Cybersex, also called computer sex, Internet sex, netsex, mudsex, TinySex and, colloquially, cybering or conversex is a virtual sex encounter in which two or more people connected remotely via computer network send each other sexually explicit messages describing a sexual experience. In one form, this fantasy sex is accomplished by the participants describing their actions and responding to their chat partners in a mostly written form designed to stimulate their own sexual feelings and fantasies.
Cybersex sometimes includes real life masturbation. The quality of a cybersex encounter typically depends upon the participants’ abilities to evoke a vivid, visceral mental picture in the minds of their partners. Imagination and suspension of disbelief are also critically important. Cybersex can occur either within the context of existing or intimate relationships, e.g. among lovers who are geographically separated, or among individuals who have no prior knowledge of one another and meet in virtual spaces or cyberspaces and may even remain anonymous to one another. In some contexts cybersex is enhanced by the use of a webcam to transmit real-time video of the partners.
Channels used to initiate cybersex are not necessarily exclusively devoted to that subject, and participants in any Internet chat may suddenly receive a message with any possible variation of the text “Wanna cyber?”, “Wanna cam?” or a request for “C2C”/”C4C” (“cam to cam” and “cam for cam”, respectively).
Cybersex is commonly performed in Internet chat rooms (such as IRC, talkers or web chats) and on instant messaging systems. It can also be performed using webcams, voice chat systems like Skype, or online games and/or virtual worlds like Second Life. The exact definition of cybersex—specifically, whether real-life masturbation must be taking place for the online sex act to count as cybersex—is up for debate. It is also fairly frequent in online role-playing games, such as MUDs and MMORPGs, though approval of this activity varies greatly from game to game. Some online social games like Red Light Center are dedicated to cybersex and other adult behaviors. These online games are often called AMMORPGs. In other games of the wider MMORPG genre, it ranges from widely accepted to the point of game masters/moderators taking part, such as in Final Fantasy Online, to moderated based on player reports, as in World of Warcraft, to grounds for a suspension from play or a permanent banishment, as in EVE Online and Anarchy Online.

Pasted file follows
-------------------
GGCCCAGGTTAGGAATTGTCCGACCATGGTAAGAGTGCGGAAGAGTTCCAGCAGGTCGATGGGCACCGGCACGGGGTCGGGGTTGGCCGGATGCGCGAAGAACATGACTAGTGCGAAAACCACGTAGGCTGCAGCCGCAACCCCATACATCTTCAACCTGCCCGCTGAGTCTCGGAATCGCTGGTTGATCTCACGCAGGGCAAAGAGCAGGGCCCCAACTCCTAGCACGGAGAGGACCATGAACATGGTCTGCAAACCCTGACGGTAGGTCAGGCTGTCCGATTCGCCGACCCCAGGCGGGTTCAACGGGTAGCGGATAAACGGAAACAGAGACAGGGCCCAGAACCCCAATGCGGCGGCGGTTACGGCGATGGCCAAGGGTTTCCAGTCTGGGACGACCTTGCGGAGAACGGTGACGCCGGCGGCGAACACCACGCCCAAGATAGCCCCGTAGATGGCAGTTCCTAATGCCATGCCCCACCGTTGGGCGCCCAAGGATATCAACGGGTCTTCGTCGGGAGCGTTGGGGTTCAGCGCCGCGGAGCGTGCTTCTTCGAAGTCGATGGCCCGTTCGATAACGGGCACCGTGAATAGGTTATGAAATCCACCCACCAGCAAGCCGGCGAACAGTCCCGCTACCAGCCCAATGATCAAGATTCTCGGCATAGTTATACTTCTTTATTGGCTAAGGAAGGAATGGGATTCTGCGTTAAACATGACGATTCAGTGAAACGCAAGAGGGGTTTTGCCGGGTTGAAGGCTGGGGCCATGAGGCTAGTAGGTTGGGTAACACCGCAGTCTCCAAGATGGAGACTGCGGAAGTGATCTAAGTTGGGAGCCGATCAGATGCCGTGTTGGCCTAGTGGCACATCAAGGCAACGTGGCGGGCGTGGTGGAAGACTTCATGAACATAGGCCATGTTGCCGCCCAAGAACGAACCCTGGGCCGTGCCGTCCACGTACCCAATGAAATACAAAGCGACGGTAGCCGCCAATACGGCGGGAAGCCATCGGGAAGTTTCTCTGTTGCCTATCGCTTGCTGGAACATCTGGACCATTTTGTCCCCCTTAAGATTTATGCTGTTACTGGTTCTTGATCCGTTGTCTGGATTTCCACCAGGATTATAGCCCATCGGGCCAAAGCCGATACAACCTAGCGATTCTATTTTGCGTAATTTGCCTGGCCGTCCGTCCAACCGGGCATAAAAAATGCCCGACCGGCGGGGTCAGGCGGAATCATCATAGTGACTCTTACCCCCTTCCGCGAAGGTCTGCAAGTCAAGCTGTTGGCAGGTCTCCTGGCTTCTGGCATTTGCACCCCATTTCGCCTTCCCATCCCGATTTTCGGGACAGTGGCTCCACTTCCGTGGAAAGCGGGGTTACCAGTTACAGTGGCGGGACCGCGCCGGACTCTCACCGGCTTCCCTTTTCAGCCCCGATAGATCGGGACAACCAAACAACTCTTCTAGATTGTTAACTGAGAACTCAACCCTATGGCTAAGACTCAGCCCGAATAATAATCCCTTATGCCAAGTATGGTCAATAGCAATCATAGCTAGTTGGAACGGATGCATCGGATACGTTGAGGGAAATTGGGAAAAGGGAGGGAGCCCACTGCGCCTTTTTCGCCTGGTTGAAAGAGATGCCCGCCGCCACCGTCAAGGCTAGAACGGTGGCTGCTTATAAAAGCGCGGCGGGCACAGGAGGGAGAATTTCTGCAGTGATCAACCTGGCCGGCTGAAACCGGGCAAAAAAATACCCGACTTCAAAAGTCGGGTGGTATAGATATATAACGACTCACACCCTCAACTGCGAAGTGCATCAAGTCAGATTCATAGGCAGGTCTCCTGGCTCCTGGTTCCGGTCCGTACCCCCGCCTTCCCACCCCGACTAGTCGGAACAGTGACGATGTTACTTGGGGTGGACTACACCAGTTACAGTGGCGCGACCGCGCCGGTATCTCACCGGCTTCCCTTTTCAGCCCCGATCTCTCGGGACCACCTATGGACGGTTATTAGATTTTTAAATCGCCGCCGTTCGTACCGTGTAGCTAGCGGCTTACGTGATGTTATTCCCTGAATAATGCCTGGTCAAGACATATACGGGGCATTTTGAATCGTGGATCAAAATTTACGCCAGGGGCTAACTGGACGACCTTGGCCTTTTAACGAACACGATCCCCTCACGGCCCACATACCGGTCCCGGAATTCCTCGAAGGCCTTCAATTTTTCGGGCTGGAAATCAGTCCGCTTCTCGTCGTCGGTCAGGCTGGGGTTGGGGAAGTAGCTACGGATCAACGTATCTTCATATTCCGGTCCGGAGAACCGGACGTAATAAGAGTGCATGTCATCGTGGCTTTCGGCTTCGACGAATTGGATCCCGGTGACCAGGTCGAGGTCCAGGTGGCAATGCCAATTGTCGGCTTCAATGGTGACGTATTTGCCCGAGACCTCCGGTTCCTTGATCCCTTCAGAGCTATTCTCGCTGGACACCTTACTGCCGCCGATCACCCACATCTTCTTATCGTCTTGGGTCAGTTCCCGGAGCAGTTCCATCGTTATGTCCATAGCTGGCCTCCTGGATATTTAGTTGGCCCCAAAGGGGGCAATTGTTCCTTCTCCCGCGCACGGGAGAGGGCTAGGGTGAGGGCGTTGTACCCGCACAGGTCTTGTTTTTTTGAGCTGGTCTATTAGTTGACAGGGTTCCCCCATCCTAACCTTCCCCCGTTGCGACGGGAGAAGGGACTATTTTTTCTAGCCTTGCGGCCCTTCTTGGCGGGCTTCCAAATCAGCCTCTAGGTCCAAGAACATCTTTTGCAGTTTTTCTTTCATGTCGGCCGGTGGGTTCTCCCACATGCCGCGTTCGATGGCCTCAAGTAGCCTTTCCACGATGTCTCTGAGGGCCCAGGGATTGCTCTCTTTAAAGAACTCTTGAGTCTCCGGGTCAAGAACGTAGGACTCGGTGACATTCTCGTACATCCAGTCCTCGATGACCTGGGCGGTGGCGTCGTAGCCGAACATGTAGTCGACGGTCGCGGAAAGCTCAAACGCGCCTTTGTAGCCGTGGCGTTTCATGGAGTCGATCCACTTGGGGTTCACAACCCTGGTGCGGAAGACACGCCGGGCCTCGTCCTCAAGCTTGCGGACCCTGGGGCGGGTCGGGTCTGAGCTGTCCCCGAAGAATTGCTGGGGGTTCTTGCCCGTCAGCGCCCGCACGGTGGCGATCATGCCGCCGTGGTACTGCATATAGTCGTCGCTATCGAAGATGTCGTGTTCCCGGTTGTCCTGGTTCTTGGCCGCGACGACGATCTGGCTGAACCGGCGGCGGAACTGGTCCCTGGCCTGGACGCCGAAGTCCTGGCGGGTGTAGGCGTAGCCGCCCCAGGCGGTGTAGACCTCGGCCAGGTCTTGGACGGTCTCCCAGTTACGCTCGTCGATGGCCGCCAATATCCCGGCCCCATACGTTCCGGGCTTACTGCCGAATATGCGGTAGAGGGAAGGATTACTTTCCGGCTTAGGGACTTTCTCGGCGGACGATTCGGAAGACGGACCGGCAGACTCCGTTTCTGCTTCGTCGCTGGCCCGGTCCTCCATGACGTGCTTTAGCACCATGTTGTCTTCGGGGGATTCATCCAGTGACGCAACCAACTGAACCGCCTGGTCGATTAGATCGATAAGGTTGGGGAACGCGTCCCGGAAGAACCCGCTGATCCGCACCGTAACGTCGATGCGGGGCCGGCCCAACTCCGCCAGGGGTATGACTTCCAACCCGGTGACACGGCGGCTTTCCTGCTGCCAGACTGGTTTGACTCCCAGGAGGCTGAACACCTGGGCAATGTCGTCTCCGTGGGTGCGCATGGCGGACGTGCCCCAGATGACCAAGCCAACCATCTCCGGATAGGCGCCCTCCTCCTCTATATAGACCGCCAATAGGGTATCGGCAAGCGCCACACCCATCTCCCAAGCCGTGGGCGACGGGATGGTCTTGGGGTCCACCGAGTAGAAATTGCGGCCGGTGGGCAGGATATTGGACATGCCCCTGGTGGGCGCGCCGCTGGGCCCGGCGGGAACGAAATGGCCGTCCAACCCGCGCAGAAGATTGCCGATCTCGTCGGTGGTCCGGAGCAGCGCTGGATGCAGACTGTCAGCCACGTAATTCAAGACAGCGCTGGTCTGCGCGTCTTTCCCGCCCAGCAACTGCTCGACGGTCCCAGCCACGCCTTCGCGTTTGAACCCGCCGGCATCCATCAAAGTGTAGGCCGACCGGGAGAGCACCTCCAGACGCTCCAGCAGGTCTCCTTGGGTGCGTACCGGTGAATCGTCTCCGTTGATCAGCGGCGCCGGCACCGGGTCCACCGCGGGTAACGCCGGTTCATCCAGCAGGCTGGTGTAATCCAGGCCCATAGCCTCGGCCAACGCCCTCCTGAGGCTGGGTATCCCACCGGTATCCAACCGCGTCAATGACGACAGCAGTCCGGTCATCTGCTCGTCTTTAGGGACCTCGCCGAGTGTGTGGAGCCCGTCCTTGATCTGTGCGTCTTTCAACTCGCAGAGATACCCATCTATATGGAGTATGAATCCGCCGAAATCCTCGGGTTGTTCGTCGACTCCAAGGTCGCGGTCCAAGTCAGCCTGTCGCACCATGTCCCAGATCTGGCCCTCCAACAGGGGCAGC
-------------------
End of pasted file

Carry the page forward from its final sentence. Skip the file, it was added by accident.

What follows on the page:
Cybersex may also be accomplished through the use of avatars in a multiuser software environment. It is often called mudsex or netsex in MUDs. In TinyMUD variants, particularly MUCKs, the term TinySex (TS) is very common.
Though text-based cybersex has been in practice for decades, the increased popularity of webcams has raised the number of online partners using two-way video connections to “expose” themselves to each other online—giving the act of cybersex a more visual aspect. There are a number of popular, commercial webcam websites that allow people to openly masturbate on camera while others watch them. Using similar sites, couples can also perform on camera for the enjoyment of others.
Cybersex differs from phone sex in that it offers a greater degree of anonymity and allows participants to meet partners more easily. A good deal of cybersex takes place between partners who have just met online. Unlike phone sex, cybersex in chat rooms is rarely commercial. In online worlds like Second Life and via webcam-focused chat services, however, Internet sex workers engage in cybersex in exchange for both virtual and real-life currency.
“I love you, too.”~ *I lick slowly up the base of your neck. Nipping at your ear gently, my lips curl into a gentle smirk.*
—An example of typical cybersex